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Traditional Chinese Holidays
A few of the major holidays.
Chinese New Year (First day of the first lunar month.)
This is the most important holiday in Chinese Culture and is celebrated throughout the world by people living in and outside of China. Chinese New Year's Eve is also a time of celebration with cleaning of the house, putting up traditional decorations and having a ten course meal at the family reunion dinner (families come together to celebrate Chinese New year). There is also a fish entree that will symbolize abundance for the coming year, though there should be some left because this will symbolize the abundance.
Winter Solstice Festival (At the Winter Solstice, usually around December 22.)
The Dongzhi Festival, or Winter Solstice Festival, is essentially the Chinese equivalent of the American Holiday of Thanksgiving. There are families gathered together and meals eaten, with some traditional foods being eaten as well. In southern areas of China, a glutinous rice ball style food is made and eaten to symbolize the reunion of families.
In the north, dumplings are the choice due to a story of a Chinese Physician, Zhang Zhongjing, seeing the poor suffering from an ear related cold problem and ordering dumplings to be made to help with the problem. The origin of this holiday relates from a yin and yang concept, in which the longer days represents an increase in positive energy that will be flowing into the world.
Mid-Autumn Festival (The 15th day of the 8th month in the lunar year.)
This particular festival has an interesting story associated with it. Accordingly, during the Mongol rule of the current people of China during the 14th century, group gatherings were banned and therefore it was not possible to organize a rebellion. However, one of the advisors to the rebel group leader suggested a very ingenious plan.
There is a type of Chinese food called a Moon cake and this advisor noticed that the Mongols did not eat them. He therefore devised a plan that would involve distributing Moon cakes to bless the longevity of the Mongolian Emperor. Inside these cakes, however, was a message stating that the people should attack the Mongols on the 15th day of the 8th month, the time of the Mid-Autumn Festival.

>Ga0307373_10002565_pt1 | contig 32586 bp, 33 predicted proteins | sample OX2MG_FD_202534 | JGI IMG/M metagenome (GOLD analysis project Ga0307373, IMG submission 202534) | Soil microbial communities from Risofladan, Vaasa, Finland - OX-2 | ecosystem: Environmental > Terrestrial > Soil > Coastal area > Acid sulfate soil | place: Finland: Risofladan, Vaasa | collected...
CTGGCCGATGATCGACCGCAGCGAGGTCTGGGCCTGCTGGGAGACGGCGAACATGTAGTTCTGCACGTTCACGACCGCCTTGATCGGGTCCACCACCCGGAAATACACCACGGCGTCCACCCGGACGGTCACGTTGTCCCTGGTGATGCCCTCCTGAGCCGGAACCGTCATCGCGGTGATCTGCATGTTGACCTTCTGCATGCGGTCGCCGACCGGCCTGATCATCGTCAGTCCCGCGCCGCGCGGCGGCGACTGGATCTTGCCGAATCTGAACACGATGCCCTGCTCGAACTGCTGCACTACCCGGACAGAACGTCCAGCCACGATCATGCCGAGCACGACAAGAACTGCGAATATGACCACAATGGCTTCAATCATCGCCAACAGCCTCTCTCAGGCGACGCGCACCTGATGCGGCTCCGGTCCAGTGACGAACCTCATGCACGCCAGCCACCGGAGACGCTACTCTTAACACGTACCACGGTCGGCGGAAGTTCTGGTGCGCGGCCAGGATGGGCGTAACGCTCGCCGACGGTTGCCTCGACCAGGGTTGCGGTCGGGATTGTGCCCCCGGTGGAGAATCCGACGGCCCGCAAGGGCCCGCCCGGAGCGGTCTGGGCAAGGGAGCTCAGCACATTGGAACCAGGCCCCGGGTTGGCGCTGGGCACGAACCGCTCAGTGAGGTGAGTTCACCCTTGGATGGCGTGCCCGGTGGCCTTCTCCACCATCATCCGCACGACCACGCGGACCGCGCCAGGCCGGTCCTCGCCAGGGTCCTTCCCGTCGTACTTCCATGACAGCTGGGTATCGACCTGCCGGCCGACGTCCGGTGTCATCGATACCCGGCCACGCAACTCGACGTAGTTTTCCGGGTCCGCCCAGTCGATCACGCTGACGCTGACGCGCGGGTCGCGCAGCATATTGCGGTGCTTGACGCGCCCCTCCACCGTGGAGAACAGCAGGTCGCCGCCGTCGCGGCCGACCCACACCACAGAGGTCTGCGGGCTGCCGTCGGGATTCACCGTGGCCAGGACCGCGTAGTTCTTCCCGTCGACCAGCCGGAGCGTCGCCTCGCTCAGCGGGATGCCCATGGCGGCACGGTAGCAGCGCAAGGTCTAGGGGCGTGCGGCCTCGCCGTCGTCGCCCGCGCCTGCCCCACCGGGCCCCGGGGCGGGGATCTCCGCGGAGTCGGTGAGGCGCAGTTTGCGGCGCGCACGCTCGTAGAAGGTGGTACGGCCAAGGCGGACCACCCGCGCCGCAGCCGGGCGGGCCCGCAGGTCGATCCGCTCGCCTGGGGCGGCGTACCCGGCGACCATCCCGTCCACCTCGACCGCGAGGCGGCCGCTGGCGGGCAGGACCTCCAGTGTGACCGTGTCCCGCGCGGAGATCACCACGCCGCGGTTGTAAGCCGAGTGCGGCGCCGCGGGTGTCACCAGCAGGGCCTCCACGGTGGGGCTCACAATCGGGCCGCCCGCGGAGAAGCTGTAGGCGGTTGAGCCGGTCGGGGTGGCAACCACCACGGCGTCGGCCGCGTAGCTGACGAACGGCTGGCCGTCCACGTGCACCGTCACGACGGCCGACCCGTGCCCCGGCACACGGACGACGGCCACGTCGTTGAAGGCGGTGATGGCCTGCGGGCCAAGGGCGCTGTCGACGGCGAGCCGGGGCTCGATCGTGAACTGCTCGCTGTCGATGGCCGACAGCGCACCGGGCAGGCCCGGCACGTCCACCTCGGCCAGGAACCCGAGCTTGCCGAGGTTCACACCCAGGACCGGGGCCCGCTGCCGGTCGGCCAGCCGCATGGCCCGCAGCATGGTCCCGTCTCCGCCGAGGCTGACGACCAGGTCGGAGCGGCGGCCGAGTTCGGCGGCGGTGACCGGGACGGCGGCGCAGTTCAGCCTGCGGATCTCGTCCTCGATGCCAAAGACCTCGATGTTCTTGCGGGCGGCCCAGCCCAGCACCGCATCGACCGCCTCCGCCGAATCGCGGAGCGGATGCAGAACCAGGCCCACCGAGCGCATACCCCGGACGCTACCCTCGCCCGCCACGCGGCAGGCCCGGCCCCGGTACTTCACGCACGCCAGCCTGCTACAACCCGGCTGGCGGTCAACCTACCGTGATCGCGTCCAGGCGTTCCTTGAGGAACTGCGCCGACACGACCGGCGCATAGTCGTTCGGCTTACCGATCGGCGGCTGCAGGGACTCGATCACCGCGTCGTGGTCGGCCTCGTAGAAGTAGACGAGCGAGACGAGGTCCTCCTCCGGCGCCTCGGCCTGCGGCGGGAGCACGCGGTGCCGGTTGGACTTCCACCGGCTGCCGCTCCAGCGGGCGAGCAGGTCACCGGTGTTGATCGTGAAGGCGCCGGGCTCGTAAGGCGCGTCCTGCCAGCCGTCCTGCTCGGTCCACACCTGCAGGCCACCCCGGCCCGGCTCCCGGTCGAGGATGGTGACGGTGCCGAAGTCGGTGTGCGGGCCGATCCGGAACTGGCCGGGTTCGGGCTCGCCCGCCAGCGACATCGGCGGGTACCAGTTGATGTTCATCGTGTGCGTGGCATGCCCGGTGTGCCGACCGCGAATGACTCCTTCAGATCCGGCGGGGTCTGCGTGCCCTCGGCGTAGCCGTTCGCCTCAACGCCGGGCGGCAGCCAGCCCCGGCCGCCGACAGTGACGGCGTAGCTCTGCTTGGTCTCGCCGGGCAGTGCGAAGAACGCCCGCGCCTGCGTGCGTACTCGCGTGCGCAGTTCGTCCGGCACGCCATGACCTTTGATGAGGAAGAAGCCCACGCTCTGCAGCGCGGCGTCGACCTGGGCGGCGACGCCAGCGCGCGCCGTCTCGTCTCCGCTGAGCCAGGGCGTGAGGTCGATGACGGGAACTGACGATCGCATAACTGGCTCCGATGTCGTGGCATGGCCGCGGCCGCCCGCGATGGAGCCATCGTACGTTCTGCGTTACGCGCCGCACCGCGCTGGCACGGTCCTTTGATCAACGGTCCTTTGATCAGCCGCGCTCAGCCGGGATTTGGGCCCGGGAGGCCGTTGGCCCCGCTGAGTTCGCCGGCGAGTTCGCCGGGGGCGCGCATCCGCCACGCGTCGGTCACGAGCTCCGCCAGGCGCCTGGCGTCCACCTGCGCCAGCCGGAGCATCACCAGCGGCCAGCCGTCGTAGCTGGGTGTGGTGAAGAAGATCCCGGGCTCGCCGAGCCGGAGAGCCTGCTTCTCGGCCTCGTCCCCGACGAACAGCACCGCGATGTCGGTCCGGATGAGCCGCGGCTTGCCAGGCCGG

One of the things that China is well known for is its architecture. Dating back several thousand years, the style that the Chinese use to construct their buildings has not deviated much, though there is a greater demand for Western style buildings in urban areas of China. This has not caused a loss in the building of traditional Chinese style buildings, as their is still space to construct such buildings in the rural areas of China. There have been attempts to mix traditional Chinese architecture with the Western style, though these attempts have not been greatly successful.
There are several things that take part in influencing the structure of Chinese architecture. One of the major concepts is that of maintaining symmetry, symbolizing balance. (Chinese Gardens are an exception, due to the fact that the gardens are designed to emulate nature.) The idea of a yard is different in Chinese culture, in that buildings surrounding an open area are common, whether it be a courtyard or a "sky well" (an opening of sorts to allow sunlight).
Another aspect of Chinese architecture that differs from the West is that of emphasizing the width instead of the height of a building. Hierarchy is another consideration, in that those buildings which are less important are built towards the front of a complex with the more important buildings reserved for the back, which is a symbol of honor. Buildings also incorporate certain colors and numbers into their design to produce a very rich design.
Lion Dances are a very interesting aspect of Chinese culture. There are generally two performers who take part in performing due to the style of the costume. (It's easy to see how this is done by looking at the pictures.) Lion dances are a very interesting cultural experience that has been around for about a thousand years.
According to Chinese tradition, the lion is a guardian creature and is featured in Buddhist lore, specifically as the riding mount for the bodhisattva Manjusri. Several Asian countries surrounding China have also developed their own style of Lion Dance.